In Europe there is a tension between those who support freedom of expression and those who claim that their freedom of religion extends to freedom from their religion being offended. Laws protect both freedom of expression and freedom of religion, but recent events threaten to expand the scope of freedom of religion into freedom from religious insult.
Historically, Europe has sought to protect freedom of expression to a high degree. The European Commission for Democracy Through Law (Venice Commission) issued a report in October 2008  concluding with these recommendations:
a) That incitement
to hatred, including religious hatred, should be the object of criminal
The report indicated that blasphemy remained an offence in some European countries (Austria, Denmark, Finland, Greece, Italy, Liechtenstein, the Netherlands and San Marino – and Ireland added blasphemy as a crime in 2009), with many others instead, or in addition, making it a crime to insult religion (Andorra, Cyprus, Croatia, the Czech Republic, Denmark, Spain, Finland, Germany, Greece, Iceland, Italy, Lithuania, Norway, the Netherlands, Poland, Portugal, Russian Federation, Slovakia, Switzerland, Turkey and Ukraine). There is, however, no general definition of what counts as religious insult.
There have been recent cases where European laws regarding blasphemy and religious insult have been applied in ways that significantly limit the principle of freedom of expression, where the accused in each case has been neither inciting hatred nor violence through their expressions or actions.
Earlier this year the European Humanist Federation reported on three actors in Greece who were arrested and charged for blasphemy after taking part in a play depicting Jesus Christ and his apostles as gay.  This action prompted requests to the Greek Minister of Justice for blasphemy laws in Greece to be abolished. The request was debated in the Greek parliament and rejected. A young Greek has recently been charged under the same laws for mocking a Greek Orthodox Priest on Facebook. 
In October of this year Fazil Say was arrested in Turkey on charges of insulting Islam and offending Muslims due to posts he made on Twitter . The controversial tweets include one that read “I am not sure if you have also realised it, but all the pricks, low-lives, buffoons, thieves, jesters, they are all Allahists.”. Say faces up to 18 months in prison if convicted.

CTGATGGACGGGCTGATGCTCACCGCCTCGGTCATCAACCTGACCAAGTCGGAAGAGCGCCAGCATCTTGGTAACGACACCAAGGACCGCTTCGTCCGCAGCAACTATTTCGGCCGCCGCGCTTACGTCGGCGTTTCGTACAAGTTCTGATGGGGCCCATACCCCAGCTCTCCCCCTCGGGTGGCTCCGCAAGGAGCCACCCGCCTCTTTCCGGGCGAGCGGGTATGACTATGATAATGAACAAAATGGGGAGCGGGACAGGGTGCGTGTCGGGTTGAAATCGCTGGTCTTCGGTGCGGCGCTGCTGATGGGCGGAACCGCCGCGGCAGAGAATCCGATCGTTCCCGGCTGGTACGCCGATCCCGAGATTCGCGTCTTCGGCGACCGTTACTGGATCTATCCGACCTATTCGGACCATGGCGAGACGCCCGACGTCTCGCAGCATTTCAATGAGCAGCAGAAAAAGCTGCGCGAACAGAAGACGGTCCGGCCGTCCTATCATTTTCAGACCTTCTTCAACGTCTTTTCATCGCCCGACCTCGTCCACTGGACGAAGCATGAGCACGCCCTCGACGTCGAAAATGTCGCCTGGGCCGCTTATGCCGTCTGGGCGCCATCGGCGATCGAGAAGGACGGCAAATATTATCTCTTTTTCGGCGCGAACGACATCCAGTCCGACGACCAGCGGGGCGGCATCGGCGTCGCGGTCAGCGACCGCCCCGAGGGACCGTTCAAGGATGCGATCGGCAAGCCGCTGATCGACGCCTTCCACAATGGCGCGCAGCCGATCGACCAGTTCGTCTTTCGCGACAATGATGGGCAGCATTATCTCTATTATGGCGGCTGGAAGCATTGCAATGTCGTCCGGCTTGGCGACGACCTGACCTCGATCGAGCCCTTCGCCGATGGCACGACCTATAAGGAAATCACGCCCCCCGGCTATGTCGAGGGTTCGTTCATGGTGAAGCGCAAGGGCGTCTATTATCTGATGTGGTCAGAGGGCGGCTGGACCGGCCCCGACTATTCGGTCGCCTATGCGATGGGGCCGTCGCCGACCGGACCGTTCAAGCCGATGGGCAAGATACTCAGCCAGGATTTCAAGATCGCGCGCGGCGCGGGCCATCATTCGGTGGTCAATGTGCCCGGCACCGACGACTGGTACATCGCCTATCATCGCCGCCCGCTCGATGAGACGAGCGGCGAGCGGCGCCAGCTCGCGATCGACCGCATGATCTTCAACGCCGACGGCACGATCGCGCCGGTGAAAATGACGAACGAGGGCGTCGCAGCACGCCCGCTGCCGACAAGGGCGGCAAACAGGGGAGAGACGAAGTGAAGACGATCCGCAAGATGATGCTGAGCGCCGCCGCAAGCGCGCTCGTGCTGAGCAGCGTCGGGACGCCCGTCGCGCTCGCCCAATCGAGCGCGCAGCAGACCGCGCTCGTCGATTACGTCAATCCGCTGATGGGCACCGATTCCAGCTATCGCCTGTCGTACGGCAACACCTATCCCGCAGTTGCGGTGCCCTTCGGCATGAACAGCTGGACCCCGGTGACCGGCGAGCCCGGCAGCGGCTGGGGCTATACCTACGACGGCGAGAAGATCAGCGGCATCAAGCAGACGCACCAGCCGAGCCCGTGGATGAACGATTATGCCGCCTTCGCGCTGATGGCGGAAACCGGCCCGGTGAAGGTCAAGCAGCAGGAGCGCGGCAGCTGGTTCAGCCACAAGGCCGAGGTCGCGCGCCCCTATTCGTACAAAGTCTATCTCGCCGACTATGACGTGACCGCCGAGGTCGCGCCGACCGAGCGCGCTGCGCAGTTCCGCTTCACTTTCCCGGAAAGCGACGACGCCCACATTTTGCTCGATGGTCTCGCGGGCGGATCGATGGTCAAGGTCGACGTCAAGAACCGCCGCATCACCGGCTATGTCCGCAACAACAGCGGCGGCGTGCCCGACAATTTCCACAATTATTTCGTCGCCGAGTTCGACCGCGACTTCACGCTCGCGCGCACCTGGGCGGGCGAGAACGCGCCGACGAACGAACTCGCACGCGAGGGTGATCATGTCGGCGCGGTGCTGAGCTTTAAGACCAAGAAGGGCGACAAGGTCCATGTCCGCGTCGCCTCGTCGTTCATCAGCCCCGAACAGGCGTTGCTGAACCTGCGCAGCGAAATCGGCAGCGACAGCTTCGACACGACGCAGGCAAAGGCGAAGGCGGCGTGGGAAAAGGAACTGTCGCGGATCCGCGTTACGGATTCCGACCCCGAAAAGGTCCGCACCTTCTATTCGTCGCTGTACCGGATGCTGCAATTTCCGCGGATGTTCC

It was also reported recently that the Supreme Court in Poland has determined that a rock musician, Adam Darski, may face charges of offending religious feelings through tearing up a bible during a performance in 2007.  The musician and his supporters say the action was simply artistic expression and not with the direct intention to offend, but the court decided that even if the actor did not intend to offend, a crime was committed. A lower court will now decide if the musician is guilty, and he may face up to two years in jail.
The recent violent reaction in the Islamic world to the Innocence of Muslims film has resulted in pressure to strengthen blasphemy laws. The Turkish prime minister Tayyip Erdogan has called for Islamophobia to be recognized as a crime against humanity, and for international regulations to be put in place against attacks on what people deem sacred.  There is much pressure, from Islamic interests in particular such as the Arab League, for freedom of expression to be limited so that disrespect for religion or for prophets of religion is disallowed.
The cases mentioned above show that, even in Europe, simple non-violent expression can be a criminal offence if the religious deem it offensive. This, and the additional pressure from Islamic countries, or the representatives of any religion which thinks it should be beyond criticism or mockery, indicates that freedom of expression is far from safe, even in largely secular Europe.
 Venice Commision (2008) Report